21 August, 2014
Are Our Brains Become Hopeless At Interpreting Information?
The other day I was with a few people sitting and talking. A couple of those present had their iPads with them. They were constantly looking at them and answering bits of the conversation from stuff they kept finding on their iPads. I found this annoying and unnecessary. So I was interested to read what the neurologist, Susan Greenfield, has said about this.
Ms Greenfield tells of how we are becoming slaves to digital technology and how this has begun to alter our brains. The need to constantly check Twitter, Facebook and the like, our almost inability to converse without checking our emails is actually a form of addictive behaviour.
According to Greenfield's book, Mind Change: How Digital Technologies Are Leaving There Mark On Our Brains, social networking sites may be worsening our communication skills and reducing 'interpersonal empathy'.
As for games she suggests that obsessive gaming could well be making us more reckless and aggressive. It seems that the pre-frontal cortex is the 'newest' part of the brain in evolutionary terms and potentially gamers could do irreparable damage to their cognitive functions, concentration and moods, with symptoms similar to attention deficit hyperactivity disorder. This applies especially to young people, where the pre-frontal cortex does not develop fully until the mid-20s.
Our reliance on search engines may mean that we are sacrificing deep knowledge and understanding, Our ability to reinvent ourselves online may lead us to lose our sense of who we really are.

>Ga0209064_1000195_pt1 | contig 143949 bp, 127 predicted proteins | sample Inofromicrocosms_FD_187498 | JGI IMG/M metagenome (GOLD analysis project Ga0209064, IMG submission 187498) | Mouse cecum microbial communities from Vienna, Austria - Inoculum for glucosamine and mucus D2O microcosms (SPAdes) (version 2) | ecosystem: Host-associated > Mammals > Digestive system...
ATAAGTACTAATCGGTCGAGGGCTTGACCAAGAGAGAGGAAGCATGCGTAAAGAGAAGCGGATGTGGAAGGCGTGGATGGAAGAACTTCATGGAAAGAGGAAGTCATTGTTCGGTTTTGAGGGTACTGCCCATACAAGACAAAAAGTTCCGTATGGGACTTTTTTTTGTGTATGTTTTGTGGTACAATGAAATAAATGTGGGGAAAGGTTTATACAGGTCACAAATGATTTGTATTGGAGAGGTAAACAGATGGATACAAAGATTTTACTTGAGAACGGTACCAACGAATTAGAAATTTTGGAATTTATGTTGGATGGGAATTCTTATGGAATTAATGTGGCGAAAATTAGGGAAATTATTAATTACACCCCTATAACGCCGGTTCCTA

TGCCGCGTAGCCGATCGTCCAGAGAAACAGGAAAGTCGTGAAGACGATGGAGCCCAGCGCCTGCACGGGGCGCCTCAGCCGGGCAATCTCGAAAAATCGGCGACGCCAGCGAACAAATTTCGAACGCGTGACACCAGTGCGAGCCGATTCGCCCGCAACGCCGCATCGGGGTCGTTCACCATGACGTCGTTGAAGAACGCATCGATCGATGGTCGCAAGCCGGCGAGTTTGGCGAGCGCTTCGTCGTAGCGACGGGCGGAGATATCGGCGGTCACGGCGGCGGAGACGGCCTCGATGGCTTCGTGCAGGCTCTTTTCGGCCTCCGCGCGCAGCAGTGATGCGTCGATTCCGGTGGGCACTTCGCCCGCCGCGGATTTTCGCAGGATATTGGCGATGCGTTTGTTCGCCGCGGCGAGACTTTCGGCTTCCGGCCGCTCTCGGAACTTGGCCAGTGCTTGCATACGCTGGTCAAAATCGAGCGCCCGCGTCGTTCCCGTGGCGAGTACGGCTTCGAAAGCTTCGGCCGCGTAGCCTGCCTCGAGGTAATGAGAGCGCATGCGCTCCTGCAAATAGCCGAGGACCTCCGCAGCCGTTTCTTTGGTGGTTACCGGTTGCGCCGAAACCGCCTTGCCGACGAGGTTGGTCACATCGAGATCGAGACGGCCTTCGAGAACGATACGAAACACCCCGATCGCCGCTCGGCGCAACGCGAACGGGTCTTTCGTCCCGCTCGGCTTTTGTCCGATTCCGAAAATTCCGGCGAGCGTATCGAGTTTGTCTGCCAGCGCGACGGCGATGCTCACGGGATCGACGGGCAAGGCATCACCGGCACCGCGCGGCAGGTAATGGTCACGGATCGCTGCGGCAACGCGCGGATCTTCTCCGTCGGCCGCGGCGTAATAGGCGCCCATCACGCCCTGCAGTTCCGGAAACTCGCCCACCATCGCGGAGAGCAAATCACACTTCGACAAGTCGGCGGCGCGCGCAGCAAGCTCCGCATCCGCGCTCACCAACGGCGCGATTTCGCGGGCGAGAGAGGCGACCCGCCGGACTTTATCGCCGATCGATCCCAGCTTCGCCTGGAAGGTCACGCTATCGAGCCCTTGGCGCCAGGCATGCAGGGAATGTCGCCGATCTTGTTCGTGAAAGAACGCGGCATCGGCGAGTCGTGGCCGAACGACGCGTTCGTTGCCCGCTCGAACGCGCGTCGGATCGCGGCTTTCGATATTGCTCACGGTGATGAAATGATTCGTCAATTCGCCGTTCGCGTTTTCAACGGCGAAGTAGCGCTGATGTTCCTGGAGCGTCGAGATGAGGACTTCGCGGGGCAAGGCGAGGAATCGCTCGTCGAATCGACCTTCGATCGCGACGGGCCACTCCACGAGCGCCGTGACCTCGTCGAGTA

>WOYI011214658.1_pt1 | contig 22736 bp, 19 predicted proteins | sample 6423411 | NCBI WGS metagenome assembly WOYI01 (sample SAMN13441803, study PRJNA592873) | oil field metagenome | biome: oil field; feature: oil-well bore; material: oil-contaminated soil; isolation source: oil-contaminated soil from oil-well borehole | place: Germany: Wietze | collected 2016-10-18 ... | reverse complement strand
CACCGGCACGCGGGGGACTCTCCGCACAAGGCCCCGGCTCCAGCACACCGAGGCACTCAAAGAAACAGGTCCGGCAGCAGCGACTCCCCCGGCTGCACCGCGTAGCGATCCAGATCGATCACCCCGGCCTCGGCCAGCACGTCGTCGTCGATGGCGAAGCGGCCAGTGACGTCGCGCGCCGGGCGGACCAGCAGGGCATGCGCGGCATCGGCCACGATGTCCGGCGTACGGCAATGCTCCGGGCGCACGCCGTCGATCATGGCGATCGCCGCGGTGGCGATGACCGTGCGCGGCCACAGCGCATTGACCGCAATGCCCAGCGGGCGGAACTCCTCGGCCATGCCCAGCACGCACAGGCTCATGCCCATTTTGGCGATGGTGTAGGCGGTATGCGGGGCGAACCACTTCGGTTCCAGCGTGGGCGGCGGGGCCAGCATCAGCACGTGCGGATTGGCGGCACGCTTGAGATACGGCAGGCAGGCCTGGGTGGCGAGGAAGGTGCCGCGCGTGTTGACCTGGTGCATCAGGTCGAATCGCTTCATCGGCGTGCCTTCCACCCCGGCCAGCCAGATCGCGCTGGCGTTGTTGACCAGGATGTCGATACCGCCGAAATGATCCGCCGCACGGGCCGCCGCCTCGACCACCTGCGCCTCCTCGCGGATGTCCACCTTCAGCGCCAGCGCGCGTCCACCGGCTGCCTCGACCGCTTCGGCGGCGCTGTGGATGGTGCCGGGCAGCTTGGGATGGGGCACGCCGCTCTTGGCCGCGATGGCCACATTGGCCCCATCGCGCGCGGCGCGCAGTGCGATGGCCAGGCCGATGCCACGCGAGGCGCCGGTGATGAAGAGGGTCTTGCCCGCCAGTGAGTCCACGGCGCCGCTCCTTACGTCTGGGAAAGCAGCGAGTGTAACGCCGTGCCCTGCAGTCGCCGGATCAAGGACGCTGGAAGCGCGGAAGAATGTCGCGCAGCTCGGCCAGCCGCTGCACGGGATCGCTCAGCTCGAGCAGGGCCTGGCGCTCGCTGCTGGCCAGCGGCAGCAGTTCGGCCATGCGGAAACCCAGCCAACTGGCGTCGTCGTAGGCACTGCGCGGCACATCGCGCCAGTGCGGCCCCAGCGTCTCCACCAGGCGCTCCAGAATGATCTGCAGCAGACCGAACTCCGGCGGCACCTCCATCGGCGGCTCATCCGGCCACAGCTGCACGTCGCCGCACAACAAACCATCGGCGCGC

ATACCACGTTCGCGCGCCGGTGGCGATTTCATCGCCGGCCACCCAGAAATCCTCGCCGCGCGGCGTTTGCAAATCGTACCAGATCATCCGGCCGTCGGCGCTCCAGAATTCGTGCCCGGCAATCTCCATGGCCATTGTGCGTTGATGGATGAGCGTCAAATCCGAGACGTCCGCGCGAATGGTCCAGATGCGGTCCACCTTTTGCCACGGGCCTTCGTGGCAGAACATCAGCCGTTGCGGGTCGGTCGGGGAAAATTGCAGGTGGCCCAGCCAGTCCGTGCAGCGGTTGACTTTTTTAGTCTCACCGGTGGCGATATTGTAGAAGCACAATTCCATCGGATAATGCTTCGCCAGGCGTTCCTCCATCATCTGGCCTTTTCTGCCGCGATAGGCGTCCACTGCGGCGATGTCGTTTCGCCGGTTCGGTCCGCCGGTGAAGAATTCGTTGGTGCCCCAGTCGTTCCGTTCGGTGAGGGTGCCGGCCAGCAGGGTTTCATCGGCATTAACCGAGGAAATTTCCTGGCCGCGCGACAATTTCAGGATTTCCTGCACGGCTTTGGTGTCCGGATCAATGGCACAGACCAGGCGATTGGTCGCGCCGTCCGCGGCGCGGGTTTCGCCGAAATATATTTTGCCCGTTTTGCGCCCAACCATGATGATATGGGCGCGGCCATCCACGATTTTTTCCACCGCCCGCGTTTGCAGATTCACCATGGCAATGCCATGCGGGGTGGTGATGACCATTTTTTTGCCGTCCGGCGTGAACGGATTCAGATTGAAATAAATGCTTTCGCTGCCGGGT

The message does seem a bit doom and gloom - for all ages. She poses the question: "Have you noticed how much harder it is these days to concentrate on a thick book or long article?" This could be because the internet is making our brains more 'flighty and easily distracted'. Hence the popularity of YouTube short videos. According to Greenfield we are finding it harder to cope with complexity or anything requiring sustained attention.
We are becoming more like computers ourselves: super-efficient at processing information but hopeless at interpreting it.
There is no doubt some truth in what she writes, it's so easy to Google something rather than work out whatever it is for ourselves. If we take this to extremes what will we actually become? Almost robotic? And who or what could/would be influencing or controlling us?
I don't know the answer to these questions but I do know that when I go on holiday abroad I feel much better and healthier. I put this down, not just to sunshine and relaxation, but to not looking at a computer, phone or television; and not reading newspapers for the period I'm away. It's quite nice being with your own thoughts and thinking for yourself.
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